Smart-Growthers Still Upset by Introduction of Newfangled Horseless Carriages
As somewhat of an anti–“smart growth” groupie, I try to keep up with their various online writings. Everyday, it’s like finding buried treasure. Take yesterday, for example, which gave us gems such as racial explanations for the lack of minority bike-share use to this article about the battle raging between the somewhat-more-sensible greeniac landscape urbanists and the urban form–obsessed New Urbanists.
But this Streetsblog post from today really stood out. Often mocked as Luddites by those with a more libertarian outlook on land-use and transportation policy, it appears that smart-growthers may be starting to embrace the change-resistant biases once held by their great-great-grandparents who developed these mindsets upon seeing horseless carriages for the first time. The only difference is that their great-great-grandparents eventually came around to comprehend the huge mobility benefits that occurred following the rise in American auto ownership.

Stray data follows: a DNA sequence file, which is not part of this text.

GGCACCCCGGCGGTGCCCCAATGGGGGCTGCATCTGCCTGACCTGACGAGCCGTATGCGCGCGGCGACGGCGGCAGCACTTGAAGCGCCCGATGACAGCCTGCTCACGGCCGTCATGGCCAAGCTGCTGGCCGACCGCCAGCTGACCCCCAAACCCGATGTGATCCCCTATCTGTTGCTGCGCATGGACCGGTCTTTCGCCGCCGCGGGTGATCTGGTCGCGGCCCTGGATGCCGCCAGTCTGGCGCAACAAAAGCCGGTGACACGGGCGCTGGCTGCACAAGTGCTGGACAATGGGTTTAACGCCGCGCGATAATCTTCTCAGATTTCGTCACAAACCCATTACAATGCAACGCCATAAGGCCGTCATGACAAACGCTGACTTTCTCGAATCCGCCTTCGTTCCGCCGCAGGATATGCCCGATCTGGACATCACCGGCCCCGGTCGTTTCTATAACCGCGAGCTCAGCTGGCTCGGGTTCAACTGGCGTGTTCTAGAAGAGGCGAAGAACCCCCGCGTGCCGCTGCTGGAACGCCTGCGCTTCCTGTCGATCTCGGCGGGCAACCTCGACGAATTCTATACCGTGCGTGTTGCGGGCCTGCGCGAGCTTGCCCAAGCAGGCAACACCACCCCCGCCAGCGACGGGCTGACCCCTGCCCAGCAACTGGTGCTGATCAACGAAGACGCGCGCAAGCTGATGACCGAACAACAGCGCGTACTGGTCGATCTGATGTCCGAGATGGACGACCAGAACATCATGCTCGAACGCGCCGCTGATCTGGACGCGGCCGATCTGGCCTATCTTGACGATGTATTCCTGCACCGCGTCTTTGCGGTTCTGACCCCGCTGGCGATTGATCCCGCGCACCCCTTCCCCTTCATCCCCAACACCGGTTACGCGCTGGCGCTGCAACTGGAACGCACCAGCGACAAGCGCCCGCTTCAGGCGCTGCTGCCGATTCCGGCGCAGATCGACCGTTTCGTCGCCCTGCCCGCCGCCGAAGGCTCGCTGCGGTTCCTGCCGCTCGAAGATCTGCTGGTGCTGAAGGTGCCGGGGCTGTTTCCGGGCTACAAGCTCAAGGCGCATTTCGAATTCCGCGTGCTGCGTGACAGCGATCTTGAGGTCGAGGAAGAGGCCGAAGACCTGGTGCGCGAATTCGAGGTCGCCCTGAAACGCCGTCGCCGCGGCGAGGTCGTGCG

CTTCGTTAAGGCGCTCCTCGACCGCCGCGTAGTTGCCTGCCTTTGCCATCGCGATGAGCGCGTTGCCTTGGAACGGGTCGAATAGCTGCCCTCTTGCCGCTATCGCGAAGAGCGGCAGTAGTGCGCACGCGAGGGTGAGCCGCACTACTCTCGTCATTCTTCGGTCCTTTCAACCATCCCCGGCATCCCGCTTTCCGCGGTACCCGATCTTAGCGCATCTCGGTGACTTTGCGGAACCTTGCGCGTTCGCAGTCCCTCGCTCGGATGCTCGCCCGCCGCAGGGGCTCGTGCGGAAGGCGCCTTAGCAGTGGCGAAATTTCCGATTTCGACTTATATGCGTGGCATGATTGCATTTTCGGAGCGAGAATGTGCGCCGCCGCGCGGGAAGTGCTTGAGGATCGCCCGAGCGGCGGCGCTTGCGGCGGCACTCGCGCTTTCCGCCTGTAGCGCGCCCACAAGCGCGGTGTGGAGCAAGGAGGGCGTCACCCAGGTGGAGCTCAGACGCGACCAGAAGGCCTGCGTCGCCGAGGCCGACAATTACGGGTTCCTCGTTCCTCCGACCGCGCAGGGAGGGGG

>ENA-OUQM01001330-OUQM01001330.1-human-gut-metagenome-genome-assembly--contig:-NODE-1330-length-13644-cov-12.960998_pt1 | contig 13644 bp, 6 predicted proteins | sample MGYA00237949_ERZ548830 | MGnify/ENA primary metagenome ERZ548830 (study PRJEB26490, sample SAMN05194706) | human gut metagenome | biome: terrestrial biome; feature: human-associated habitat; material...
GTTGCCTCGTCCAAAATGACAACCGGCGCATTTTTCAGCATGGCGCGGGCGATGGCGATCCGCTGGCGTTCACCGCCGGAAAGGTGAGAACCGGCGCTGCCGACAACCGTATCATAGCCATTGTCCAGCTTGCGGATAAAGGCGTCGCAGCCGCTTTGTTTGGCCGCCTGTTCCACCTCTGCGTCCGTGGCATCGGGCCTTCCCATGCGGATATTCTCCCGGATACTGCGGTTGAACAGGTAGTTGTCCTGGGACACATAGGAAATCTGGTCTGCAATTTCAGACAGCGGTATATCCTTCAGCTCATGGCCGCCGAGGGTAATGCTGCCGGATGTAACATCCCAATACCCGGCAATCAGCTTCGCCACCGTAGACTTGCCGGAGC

Judging by the recent media backlash against a few bike lanes in New York City, you would think that roads have been the exclusive domain of cars since time immemorial.
Not so, as Peter D. Norton recounts in his book, “Fighting Traffic — The Dawn of the Motor Age in the American City.” When cars first entered cities in a big way in the early 20th Century, a lot of people were not happy about it — like angry-mob not happy.
People were shocked by the carnage that resulted from motor vehicle crashes and outraged by new restrictions imposed on pedestrians. Newspapers of the time overwhelmingly sided against drivers, Norton writes.
Oh, if only angry mobs of New Urbanists had been around to correct the behavior (if you know what I mean) of car-owning deviants. We could have been spared the inhumanity of those who desire to go farther in less time, for less money, in order to improve their standard of living and increase their social opportunities. The best part is when the Streetsblog author laments that roads are no longer used in the same way as they had been “for thousands of years.” Curse you, technology, wealth, and progress!